The auditory brainstem response (ABR) is a test to see how well sound moves from the auditory nerve to the brain stem. It is used to check for hearing loss. This test is typically done on infants and children who may not be able to do other hearing tests because of their age. This test is safe. It does not hurt your child.
How to get ready for the test
The ABR test will take about 2 hours. It can only be done when your child is sleeping. The best way to get your child ready for this test is to keep him or her hungry and tired right before the test. It is very important that your baby sleeps during the whole test.
- Your child’s forehead and ears must be clean and free of any lotion or oils. This helps the stickers on the test wires (electrodes) stay on the skin to get a good reading.
- For young infants, the test can be done while he or she sleeps naturally (without medicine). It is important to bring your child to the test sleepy and hungry. You will be able to feed your child and get him or her to sleep once you are at the test site.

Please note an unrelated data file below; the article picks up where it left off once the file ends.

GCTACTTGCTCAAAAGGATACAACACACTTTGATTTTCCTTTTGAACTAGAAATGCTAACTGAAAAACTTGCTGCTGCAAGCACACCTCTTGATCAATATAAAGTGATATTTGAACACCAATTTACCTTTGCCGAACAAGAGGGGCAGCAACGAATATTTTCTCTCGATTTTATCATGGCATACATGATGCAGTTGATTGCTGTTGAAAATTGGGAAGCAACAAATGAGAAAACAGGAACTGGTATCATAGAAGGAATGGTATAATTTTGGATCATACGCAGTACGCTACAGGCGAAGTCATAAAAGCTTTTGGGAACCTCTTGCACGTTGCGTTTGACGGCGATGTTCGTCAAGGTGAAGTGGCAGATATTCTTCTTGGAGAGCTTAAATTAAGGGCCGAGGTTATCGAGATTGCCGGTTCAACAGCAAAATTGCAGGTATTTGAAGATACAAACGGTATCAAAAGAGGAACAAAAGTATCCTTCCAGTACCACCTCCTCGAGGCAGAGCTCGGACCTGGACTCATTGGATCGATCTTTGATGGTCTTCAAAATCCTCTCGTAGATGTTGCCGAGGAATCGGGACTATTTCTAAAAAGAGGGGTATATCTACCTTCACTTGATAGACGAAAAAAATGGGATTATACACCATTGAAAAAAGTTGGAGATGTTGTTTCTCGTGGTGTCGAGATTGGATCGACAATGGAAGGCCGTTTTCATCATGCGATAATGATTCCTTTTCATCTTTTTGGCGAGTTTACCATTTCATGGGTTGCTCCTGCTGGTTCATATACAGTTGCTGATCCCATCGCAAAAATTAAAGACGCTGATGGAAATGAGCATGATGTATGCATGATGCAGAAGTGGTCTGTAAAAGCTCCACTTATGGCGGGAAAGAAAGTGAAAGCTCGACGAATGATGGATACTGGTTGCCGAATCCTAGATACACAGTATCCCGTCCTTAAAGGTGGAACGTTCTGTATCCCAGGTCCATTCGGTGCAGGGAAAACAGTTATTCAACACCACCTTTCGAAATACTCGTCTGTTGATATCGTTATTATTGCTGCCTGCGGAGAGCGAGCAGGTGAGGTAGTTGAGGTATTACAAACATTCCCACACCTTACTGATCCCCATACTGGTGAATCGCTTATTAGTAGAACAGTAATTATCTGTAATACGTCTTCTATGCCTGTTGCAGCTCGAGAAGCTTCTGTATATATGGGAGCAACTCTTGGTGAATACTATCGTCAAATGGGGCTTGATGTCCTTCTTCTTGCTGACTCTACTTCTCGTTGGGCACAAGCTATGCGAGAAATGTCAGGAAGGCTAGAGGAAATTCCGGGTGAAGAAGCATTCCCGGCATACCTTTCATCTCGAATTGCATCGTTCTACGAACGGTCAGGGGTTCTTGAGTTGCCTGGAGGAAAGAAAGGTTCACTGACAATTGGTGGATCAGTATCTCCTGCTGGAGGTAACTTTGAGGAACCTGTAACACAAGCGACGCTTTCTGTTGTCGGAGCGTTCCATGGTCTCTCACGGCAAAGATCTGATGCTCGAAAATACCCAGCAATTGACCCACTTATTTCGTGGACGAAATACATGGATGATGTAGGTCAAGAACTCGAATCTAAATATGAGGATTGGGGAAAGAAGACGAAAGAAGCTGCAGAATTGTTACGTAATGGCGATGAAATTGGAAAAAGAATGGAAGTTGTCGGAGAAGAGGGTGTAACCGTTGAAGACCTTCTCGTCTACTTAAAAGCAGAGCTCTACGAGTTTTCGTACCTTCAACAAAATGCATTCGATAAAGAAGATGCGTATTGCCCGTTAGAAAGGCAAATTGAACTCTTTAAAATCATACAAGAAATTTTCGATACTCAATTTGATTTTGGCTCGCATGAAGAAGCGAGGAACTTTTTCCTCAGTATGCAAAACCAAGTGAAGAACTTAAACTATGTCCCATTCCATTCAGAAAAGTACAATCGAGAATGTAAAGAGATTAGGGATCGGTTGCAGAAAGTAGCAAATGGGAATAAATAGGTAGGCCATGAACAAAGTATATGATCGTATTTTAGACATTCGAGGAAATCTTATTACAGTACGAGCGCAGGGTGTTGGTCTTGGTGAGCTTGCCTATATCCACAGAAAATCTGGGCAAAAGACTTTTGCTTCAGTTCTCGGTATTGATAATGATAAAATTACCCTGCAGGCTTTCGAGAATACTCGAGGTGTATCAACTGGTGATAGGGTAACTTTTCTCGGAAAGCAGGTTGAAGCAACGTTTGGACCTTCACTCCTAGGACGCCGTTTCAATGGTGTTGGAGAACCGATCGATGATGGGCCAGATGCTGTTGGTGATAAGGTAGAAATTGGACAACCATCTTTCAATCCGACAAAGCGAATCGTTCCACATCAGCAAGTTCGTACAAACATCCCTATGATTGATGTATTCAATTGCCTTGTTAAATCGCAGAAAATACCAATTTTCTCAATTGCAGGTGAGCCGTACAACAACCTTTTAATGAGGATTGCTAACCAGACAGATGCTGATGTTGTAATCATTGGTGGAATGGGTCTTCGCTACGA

- If your child does not sleep, the test will need to be done at another time. Your child can be given medicine to go to sleep at the next test. A doctor or nurse will give the medicine. You will be able to see your child when he or she wakes up.
How the test is done
- Small stickers with wires on them, called electrodes, will be put on your child’s head and ears. The electrodes will measure the child’s brain activity.
- A gel will be put on your child’s head and ears so the electrodes will stick.
- Earphones will be put on your child’s ears.
- Once your child is sleeping, sound will be played in the earphones. The brain’s response to this sound will be sent through the electrodes and recorded on the computer.
- This test can last from 45 minutes to 2 hours.
After the test
- Once the test is over, the electrodes and earphones will be taken off. Small red spots may be on the skin where the electrodes were placed. These will go away quickly.
- The test results will be read by the audiologist (aw dee ALL o jist). He or she will tell you what the results mean and talk to you about any other treatments your child needs.
HH-III-120 Revised 7/16 Copyright 2011, Nationwide Children's Hospital